Here’s a quick table of the “current” and “future” board OS. The communication is clear and the rhythm is well-defined.

Board Operating System

In 2014, Paul Berberian, CEO of Sphero, wrote an email to his board (which I’m on) titled Orbotix Board of Directors Expectations. We use this as our board OS at Orbotix and it’s been incredibly helpful. If you are struggling with your board dynamics, it’s worth reading and contemplating creating something similar.

I’m a strong believer that a great CEO sets the expectations for how the board of a private company works. Too many CEOs of startups don’t put the energy into this and as a result boards take on default behavior that is a function of the experience, style, and temperament of individual board members. This is, at best, suboptimal, and is often a clusterfuck.

The Religion of Silicon Valley

There has been a lull in the chanting that “Silicon Valley is the center of the tech universe.” I’m in Boulder for the next three weeks and I woke up pondering something Ben Casnocha said to me the last time we were together.

Silicon Valley is a religion, just like Crossfit is a religion.

This has stuck with me for a long time and I’ve read many posts about Silicon Valley through this lens. For a quick frame of reference test, try these three:

I’ve been trying to decide the best phrase to describe the phenomenon around Silicon Valley. All of the easy phrases – culture, dynamics, ecosystem – either feel wrong or are too limiting. Religion seems to be the one that works.

Since religion is a loaded word for so many people (including me), I went searching for a comfortable and expansive definition of religion to use that transcends human history and belief systems. I liked the Wikipedia definition of religion.

A religion is an organized collection of beliefs, cultural systems, and world views that relate humanity to an order of existence. Many religions have narratives, symbols, and sacred histories that aim to explain the meaning of life and/or to explain the origin of life or the Universe. From their beliefs about the cosmos and human nature, people may derive morality, ethics, religious laws or a preferred lifestyle.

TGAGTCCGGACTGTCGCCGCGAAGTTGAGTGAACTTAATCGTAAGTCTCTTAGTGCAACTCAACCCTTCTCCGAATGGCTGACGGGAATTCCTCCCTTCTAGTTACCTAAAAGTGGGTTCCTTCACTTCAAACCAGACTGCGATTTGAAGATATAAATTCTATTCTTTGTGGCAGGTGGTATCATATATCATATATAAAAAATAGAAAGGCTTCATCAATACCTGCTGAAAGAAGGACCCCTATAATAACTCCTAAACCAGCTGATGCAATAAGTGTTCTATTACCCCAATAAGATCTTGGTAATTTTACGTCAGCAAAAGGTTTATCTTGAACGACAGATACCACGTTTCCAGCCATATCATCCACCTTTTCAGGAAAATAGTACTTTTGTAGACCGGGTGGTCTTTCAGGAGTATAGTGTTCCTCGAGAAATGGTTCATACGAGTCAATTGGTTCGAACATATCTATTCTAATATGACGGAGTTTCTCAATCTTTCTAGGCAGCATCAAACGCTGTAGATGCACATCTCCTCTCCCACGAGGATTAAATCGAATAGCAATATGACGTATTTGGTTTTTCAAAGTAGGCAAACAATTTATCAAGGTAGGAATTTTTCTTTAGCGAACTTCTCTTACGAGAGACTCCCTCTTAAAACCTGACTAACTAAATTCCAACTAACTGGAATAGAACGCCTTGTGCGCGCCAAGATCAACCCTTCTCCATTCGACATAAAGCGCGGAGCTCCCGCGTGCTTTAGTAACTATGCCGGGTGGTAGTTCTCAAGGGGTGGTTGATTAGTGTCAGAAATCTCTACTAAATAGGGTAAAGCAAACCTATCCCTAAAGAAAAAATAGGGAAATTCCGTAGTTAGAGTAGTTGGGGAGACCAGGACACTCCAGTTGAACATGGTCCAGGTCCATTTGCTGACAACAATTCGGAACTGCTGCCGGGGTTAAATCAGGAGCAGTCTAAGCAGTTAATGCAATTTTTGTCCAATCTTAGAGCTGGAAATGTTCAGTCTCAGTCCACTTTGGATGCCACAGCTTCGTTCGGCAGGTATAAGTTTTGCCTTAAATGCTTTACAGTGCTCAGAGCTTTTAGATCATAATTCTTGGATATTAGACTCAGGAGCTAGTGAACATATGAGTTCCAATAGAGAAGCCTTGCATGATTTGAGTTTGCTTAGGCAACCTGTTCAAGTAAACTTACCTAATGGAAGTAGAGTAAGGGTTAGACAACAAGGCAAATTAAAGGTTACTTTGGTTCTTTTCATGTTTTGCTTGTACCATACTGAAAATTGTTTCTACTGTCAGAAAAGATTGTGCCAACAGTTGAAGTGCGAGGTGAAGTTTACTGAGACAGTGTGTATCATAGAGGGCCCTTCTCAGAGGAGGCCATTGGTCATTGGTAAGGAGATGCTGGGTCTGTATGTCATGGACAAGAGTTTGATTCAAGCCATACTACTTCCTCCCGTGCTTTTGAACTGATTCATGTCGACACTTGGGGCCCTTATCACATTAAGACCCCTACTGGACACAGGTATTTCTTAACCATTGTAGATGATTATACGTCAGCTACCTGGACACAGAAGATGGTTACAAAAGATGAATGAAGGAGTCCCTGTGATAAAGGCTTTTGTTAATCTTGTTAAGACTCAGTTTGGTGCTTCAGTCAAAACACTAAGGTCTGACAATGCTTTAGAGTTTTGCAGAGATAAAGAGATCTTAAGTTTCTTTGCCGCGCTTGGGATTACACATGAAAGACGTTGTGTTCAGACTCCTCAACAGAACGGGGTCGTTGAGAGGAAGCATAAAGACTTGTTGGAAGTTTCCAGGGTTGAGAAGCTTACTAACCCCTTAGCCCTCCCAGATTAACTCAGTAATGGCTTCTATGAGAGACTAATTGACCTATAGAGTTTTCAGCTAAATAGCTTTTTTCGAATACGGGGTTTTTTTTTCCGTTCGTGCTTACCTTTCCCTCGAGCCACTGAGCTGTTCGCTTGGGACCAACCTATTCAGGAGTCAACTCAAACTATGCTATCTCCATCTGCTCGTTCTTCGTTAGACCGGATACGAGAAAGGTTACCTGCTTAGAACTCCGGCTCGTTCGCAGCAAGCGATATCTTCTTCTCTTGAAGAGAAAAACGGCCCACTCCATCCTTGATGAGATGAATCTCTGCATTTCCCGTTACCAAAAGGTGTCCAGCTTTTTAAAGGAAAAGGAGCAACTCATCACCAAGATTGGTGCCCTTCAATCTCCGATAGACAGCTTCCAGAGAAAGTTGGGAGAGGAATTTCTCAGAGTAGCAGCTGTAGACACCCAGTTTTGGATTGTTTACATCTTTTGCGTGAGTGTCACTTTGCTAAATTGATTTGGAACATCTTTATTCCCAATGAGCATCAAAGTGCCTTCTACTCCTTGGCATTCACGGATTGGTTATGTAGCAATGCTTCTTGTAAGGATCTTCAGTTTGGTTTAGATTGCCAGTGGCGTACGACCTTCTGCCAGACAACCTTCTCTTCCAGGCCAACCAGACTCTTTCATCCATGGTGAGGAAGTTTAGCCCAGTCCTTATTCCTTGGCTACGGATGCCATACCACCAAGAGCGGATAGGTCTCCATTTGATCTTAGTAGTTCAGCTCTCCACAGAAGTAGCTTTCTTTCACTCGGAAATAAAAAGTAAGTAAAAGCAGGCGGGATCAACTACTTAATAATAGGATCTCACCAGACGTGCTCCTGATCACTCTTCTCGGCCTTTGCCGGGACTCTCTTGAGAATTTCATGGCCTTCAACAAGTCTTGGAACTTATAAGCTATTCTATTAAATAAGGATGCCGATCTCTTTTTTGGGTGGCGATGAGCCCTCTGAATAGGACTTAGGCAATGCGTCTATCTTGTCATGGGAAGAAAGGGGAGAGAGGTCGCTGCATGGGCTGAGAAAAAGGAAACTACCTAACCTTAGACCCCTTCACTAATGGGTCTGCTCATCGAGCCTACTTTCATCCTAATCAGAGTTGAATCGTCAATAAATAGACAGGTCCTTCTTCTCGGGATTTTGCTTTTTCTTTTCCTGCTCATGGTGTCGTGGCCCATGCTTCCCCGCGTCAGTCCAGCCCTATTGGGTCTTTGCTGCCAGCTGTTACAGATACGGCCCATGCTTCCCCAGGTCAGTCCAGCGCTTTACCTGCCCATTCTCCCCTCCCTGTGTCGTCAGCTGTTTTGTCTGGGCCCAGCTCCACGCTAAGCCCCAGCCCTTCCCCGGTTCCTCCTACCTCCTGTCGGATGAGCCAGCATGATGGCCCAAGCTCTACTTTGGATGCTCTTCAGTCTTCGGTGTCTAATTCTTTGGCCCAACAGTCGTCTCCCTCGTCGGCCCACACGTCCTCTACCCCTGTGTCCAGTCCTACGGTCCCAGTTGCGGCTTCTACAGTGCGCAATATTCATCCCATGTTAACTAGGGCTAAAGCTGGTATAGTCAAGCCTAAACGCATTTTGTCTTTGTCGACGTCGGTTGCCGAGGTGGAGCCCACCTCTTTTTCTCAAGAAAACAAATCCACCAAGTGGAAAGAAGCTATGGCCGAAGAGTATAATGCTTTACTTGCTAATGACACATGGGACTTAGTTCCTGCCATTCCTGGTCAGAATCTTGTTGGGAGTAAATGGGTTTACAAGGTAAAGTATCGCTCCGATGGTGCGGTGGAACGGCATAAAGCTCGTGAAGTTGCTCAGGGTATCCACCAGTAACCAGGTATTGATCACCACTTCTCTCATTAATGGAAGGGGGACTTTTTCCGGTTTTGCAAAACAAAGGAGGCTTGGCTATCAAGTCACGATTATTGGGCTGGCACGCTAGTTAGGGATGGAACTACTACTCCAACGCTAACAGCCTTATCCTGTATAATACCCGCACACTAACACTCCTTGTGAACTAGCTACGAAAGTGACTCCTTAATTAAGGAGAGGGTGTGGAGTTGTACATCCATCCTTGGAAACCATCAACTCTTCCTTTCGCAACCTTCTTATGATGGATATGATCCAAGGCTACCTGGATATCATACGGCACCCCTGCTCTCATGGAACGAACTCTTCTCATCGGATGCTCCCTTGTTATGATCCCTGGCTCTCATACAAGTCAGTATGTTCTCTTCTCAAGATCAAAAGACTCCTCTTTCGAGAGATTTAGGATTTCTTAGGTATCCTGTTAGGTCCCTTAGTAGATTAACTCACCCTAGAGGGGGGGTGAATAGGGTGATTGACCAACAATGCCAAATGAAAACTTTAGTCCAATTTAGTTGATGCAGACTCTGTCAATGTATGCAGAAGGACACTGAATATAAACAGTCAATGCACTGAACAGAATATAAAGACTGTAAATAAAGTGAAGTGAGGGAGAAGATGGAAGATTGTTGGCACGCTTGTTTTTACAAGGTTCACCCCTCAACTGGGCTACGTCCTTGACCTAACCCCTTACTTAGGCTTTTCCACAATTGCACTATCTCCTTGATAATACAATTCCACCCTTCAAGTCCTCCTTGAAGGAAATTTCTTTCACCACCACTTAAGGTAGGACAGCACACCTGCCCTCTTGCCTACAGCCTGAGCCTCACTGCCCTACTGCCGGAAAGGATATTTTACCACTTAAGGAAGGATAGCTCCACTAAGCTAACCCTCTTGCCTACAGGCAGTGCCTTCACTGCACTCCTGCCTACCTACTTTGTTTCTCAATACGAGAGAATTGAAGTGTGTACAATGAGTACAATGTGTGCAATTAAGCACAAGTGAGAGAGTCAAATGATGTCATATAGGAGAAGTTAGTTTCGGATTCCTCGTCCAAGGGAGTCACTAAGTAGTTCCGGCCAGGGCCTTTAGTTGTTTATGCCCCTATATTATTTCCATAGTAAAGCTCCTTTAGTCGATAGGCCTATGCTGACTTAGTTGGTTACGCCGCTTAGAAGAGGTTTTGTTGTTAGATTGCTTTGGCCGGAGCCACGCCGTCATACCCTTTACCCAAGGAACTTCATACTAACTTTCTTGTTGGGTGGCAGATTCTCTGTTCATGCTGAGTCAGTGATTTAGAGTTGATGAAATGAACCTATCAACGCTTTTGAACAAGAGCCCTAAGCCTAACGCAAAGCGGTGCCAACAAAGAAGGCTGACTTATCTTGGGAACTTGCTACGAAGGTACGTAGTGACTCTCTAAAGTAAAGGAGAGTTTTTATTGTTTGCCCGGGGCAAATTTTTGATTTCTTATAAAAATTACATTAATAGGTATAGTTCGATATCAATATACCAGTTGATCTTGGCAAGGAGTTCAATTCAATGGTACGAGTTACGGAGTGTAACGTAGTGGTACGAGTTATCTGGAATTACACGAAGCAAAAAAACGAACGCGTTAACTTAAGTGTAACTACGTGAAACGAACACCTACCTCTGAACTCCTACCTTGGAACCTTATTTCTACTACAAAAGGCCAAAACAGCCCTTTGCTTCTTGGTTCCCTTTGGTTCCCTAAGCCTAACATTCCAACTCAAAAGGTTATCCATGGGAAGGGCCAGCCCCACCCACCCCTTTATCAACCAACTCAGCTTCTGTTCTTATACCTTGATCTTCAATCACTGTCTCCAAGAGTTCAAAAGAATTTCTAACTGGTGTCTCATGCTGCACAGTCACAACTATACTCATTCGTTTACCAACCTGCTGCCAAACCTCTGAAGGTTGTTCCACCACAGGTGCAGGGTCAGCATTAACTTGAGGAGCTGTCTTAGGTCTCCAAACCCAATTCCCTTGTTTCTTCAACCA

Let’s change this to “The Religion of Silicon Valley.”

The Religion of Silicon Valley is an organized collection of beliefs, cultural systems, and world views that relate humanity to the order of existence. It has narratives, symbols, and sacred histories that aim to explain the meaning of Silicon Valley and/or to explain the origin of Silicon Valley. From their beliefs about the human nature, people may derive morality, ethics, religious laws or a preferred lifestyle.

That seems like it works. As an observer, but not participant, in Crossfit, this definition also seems to work for Crossfit. It also seems to work for Fight Club, which I watched recently at an offsite with Seth, Jason, and Ryan and we all agreed that it definitely does not pass the test of time.

Religions are incredibly powerful, but they have great weaknesses and limitations. Religious leaders are dogmatic. They are slow to change their fundamental beliefs and in some cases refuse to. Over time, some religious leaders alienate their subjects or try to control society through top down control. And, when religions clash, conflict and human extermination can be quite dramatic. Religious leaders are often overthrown after a period of time.

Metaphorically, this is a risk of the Religion of Silicon Valley. I’ve been saying for over 20 years that there are many different ways to create amazing companies. Recently, in my book Startup Communities, I asserted that you can create a startup community in any city in the world.

The Silicon Valley way is one of them, but not the only one. Today, it’s a powerful epicenter, just like Detroit was a powerful epicenter in the 1940s, 1950s, and 1960s even earning a place in America’s Arsenal of Democracy during World War II with its sister cities Chicago, New York, Philadelphia, and Pittsburgh. But the notion that the Silicon Valley way is the only way is a dangerous one.

I’m intrigued by people who say “the only place you should start a tech company is Silicon Valley.” I keep thinking that I’ll never hear that again, but I just heard it two weeks ago from an entrepreneur I met. He’s very accomplished and starting a new company not in Silicon Valley. He called me looking for an understanding about how to combat the argument he was getting from VCs he was talking to who said “the only place you should start your company is in Silicon Valley.” I was in New York on Friday for Techstars Demo Day and I saw evidence over and over again that the statement was false.

Religion often devolves into “my way is the only way.” I strongly believe in freedom of everything, including religion. I also believe you can learn an enormous amount from religions, even if you don’t subscribe to them. I’m sure this shapes my view that there are some amazing things about the Religion of Silicon Valley but some to be very careful of, or avoid entirely.

I like this metaphor a lot. I’m curious what reaction it invokes in you.